hundred in 1892. But from that year on the numbers grew 


smaller, until, in 1896, the union scarcely was alive. An'effort to 
revive it in 1897 was unsuccessful, and all signs of life in the He- 
brew-Christian Prayer Union ceased. 

In the spring of 1901 a fresh organization was started, and on 
July 3, 1901, the new organization and the remains of the union 
were amalgamated as the Hebrew-Christian Alliance and Prayer 
Union. Rev. Maxwell M. Ben-Oliel is its efficient president, who 
reports that the alliance is in a prosperous condition. Its aims 
are : United testimony of Christ'to the Jews ; an example of broth- 
erly love ; assistance to Hebrew-Christians in sickness, need, and 
persecution; and the promotion, of brotherly love, social inter- 
course, and mutual edification among its members.. 

The Hebrew-Christian Assembly was started in 1898. Its 
purposes are mutual edification, worship, and the carrying on of 
open-air meetings among the Jews. The oversight is in the 
"hands of an elective committee, and the assembly is informally 
connected with the Mildmay Mission to the Jews.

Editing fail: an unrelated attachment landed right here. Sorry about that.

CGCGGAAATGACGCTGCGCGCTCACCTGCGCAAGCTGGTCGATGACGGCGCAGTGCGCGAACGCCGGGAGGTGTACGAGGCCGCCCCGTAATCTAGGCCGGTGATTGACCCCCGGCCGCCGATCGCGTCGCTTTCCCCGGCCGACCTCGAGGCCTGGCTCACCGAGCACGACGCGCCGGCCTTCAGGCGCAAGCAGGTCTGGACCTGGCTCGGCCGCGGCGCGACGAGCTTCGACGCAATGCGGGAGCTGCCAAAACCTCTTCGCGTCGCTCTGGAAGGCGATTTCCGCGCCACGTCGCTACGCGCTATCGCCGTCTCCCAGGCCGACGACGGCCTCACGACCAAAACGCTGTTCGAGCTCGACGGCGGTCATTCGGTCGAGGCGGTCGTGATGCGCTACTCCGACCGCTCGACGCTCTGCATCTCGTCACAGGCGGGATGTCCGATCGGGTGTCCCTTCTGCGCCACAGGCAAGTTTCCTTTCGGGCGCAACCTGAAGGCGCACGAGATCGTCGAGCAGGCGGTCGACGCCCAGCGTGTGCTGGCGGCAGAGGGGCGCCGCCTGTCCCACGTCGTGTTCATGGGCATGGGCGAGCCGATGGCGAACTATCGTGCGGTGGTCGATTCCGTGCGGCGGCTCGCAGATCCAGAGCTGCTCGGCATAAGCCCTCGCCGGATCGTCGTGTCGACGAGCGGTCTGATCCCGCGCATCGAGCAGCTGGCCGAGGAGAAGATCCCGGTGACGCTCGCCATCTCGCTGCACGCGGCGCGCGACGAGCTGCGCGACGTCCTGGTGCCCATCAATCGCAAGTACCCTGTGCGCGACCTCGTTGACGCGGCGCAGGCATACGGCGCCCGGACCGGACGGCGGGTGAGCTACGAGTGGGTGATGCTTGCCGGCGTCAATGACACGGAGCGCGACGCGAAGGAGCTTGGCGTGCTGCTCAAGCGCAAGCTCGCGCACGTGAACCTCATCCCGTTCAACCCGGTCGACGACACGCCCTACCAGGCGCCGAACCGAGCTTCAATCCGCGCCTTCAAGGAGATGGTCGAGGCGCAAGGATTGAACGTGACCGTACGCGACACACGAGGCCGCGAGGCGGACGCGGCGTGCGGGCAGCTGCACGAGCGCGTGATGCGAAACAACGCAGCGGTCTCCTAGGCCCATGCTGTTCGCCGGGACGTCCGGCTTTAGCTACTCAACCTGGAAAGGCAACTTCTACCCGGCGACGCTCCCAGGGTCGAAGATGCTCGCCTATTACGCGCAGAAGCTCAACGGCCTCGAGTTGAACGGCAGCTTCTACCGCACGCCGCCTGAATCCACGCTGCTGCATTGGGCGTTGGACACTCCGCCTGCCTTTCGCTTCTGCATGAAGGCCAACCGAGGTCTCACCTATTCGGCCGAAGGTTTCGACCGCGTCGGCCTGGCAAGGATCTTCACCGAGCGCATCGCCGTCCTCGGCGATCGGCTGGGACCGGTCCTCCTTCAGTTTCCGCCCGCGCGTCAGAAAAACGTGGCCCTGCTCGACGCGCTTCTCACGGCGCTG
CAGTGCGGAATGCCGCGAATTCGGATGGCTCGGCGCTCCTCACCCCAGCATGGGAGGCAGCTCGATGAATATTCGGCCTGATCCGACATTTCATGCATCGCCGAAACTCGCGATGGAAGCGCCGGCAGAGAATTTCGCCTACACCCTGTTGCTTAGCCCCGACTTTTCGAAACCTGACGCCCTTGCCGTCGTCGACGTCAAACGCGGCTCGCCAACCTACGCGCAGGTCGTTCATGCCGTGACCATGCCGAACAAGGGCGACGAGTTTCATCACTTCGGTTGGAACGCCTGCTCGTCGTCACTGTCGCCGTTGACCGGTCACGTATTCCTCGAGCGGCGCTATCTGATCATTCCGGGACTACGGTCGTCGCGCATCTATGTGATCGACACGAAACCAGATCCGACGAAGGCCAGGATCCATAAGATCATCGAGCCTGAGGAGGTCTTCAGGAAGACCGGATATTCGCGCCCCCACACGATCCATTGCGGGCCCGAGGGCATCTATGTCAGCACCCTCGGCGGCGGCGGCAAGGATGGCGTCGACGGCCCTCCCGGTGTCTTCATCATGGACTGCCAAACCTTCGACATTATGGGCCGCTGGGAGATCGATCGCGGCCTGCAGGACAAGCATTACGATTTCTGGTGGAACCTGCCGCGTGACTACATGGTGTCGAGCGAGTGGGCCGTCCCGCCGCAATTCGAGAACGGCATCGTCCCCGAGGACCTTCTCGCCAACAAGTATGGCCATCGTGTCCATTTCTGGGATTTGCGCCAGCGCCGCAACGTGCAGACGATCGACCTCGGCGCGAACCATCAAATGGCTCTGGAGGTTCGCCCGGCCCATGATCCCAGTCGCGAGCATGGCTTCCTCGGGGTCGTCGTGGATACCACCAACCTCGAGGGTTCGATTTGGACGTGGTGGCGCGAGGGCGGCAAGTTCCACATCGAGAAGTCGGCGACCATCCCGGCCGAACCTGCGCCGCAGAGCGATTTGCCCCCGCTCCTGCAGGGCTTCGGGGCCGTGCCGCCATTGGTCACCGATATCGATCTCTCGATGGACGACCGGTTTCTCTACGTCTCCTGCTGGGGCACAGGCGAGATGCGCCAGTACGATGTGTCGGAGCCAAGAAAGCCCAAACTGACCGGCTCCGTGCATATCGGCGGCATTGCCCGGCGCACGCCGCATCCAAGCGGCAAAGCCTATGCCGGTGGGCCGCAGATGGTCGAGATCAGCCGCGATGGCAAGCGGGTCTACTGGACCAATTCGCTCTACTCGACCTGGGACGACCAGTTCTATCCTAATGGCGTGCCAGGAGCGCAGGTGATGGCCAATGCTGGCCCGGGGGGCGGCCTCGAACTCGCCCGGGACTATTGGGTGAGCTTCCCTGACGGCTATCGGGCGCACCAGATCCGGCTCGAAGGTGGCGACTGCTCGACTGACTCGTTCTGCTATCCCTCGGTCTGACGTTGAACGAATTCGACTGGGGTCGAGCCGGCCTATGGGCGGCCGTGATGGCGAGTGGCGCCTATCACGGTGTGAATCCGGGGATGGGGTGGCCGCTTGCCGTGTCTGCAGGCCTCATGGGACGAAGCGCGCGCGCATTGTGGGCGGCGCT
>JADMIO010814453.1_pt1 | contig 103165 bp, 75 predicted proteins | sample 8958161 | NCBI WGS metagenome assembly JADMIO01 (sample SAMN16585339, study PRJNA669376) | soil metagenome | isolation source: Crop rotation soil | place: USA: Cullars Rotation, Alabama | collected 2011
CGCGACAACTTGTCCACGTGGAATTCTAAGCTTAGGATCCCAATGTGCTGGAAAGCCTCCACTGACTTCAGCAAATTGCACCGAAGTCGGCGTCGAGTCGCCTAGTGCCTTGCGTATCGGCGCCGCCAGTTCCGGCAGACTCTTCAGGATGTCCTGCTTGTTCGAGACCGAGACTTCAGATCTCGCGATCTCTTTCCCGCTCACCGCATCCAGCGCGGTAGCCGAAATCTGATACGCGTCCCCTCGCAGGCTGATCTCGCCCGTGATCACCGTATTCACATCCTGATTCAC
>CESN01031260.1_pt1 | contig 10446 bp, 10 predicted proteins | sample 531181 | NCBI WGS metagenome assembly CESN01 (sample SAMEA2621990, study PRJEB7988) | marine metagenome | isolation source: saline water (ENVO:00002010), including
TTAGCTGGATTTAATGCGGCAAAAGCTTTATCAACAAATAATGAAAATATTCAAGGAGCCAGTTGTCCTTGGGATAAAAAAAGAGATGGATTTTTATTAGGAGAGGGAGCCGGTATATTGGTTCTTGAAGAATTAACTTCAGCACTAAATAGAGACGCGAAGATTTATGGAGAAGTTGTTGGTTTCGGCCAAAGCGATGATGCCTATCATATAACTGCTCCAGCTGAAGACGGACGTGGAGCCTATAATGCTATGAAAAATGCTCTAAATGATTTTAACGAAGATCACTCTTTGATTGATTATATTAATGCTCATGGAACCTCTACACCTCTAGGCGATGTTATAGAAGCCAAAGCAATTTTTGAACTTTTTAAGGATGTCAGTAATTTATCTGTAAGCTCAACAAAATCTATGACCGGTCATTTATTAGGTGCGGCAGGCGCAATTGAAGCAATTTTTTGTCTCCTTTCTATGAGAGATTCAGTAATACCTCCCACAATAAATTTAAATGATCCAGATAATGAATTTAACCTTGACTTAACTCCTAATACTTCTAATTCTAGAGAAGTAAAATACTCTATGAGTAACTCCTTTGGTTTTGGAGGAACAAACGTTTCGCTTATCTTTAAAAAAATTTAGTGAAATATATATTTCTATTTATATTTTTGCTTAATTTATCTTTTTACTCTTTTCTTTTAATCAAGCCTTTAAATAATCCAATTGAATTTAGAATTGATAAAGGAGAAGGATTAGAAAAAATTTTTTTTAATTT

There were some other ephemeral unions in England, like the 
Hebrew-Christian Patriotic Alliance of Mark Levy, which, how- 
ever, caused only a passing interest. 


Canon A. H. Kelk was the founder of the Jerusalem Hebrew- 
Christian Association, since he called a meeting of Hebrew-Chris- 
tians at his house, August 12, 1898. A constitution was drafted 
by order of this meeting, and the association was organized, Au- 
gust 19, 1898. Its object is to promote the moral, intellectual and 
social culture of its members, and to inculcate the exercise of mu- 
tual sympathy, assistance and protection. 

The secretary of this Jerusalem Hebrew-Christian Associa- 
tion was Rev. L. Zeckhausen until his removal to Cracow, who, in 

1901, sent out a circular calling the attention of Hebrew-Chris- 
tians everywhere to the necessity of union. 

Dr. Morris J. Franklin, whom we so frequently mentioned in